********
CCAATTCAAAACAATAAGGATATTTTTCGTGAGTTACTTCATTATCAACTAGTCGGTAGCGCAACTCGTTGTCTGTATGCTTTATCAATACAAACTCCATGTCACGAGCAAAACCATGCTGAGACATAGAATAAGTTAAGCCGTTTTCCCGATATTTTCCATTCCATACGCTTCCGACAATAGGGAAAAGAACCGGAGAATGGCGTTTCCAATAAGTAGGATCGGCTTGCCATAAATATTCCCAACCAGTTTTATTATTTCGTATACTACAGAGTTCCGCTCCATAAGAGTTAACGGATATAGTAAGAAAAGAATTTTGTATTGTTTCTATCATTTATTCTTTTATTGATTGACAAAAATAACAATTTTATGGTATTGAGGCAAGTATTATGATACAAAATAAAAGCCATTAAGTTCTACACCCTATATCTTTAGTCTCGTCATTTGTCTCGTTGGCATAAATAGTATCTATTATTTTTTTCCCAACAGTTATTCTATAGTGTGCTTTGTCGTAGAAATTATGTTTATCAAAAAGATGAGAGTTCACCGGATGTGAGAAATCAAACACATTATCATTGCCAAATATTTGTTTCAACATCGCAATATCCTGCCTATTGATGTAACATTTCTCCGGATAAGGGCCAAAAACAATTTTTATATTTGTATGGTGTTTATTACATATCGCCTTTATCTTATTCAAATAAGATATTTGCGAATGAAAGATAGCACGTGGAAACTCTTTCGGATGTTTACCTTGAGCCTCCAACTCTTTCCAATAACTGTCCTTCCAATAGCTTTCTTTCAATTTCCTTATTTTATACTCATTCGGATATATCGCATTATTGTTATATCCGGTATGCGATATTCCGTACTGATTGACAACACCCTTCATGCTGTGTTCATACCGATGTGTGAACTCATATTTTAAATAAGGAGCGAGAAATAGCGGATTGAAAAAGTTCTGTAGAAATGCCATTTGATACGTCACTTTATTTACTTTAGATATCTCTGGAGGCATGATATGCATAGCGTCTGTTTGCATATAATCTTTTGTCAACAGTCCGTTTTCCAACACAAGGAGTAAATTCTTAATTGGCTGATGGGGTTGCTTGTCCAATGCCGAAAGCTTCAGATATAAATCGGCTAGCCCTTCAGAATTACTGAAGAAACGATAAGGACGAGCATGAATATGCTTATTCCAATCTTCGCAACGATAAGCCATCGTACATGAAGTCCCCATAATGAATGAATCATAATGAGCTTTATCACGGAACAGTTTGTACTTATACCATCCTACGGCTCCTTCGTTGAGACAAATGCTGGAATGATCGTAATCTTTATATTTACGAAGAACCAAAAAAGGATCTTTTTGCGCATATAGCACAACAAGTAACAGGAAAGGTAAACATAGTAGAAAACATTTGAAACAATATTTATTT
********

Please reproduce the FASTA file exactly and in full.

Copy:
CCAATTCAAAACAATAAGGATATTTTTCGTGAGTTACTTCATTATCAACTAGTCGGTAGCGCAACTCGTTGTCTGTATGCTTTATCAATACAAACTCCATGTCACGAGCAAAACCATGCTGAGACATAGAATAAGTTAAGCCGTTTTCCCGATATTTTCCATTCCATACGCTTCCGACAATAGGGAAAAGAACCGGAGAATGGCGTTTCCAATAAGTAGGATCGGCTTGCCATAAATATTCCCAACCAGTTTTATTATTTCGTATACTACAGAGTTCCGCTCCATAAGAGTTAACGGATATAGTAAGAAAAGAATTTTGTATTGTTTCTATCATTTATTCTTTTATTGATTGACAAAAATAACAATTTTATGGTATTGAGGCAAGTATTATGATACAAAATAAAAGCCATTAAGTTCTACACCCTATATCTTTAGTCTCGTCATTTGTCTCGTTGGCATAAATAGTATCTATTATTTTTTTCCCAACAGTTATTCTATAGTGTGCTTTGTCGTAGAAATTATGTTTATCAAAAAGATGAGAGTTCACCGGATGTGAGAAATCAAACACATTATCATTGCCAAATATTTGTTTCAACATCGCAATATCCTGCCTATTGATGTAACATTTCTCCGGATAAGGGCCAAAAACAATTTTTATATTTGTATGGTGTTTATTACATATCGCCTTTATCTTATTCAAATAAGATATTTGCGAATGAAAGATAGCACGTGGAAACTCTTTCGGATGTTTACCTTGAGCCTCCAACTCTTTCCAATAACTGTCCTTCCAATAGCTTTCTTTCAATTTCCTTATTTTATACTCATTCGGATATATCGCATTATTGTTATATCCGGTATGCGATATTCCGTACTGATTGACAACACCCTTCATGCTGTGTTCATACCGATGTGTGAACTCATATTTTAAATAAGGAGCGAGAAATAGCGGATTGAAAAAGTTCTGTAGAAATGCCATTTGATACGTCACTTTATTTACTTTAGATATCTCTGGAGGCATGATATGCATAGCGTCTGTTTGCATATAATCTTTTGTCAACAGTCCGTTTTCCAACACAAGGAGTAAATTCTTAATTGGCTGATGGGGTTGCTTGTCCAATGCCGAAAGCTTCAGATATAAATCGGCTAGCCCTTCAGAATTACTGAAGAAACGATAAGGACGAGCATGAATATGCTTATTCCAATCTTCGCAACGATAAGCCATCGTACATGAAGTCCCCATAATGAATGAATCATAATGAGCTTTATCACGGAACAGTTTGTACTTATACCATCCTACGGCTCCTTCGTTGAGACAAATGCTGGAATGATCGTAATCTTTATATTTACGAAGAACCAAAAAAGGATCTTTTTGCGCATATAGCACAACAAGTAACAGGAAAGGTAAACATAGTAGAAAACATTTGAAACAATATTTATTT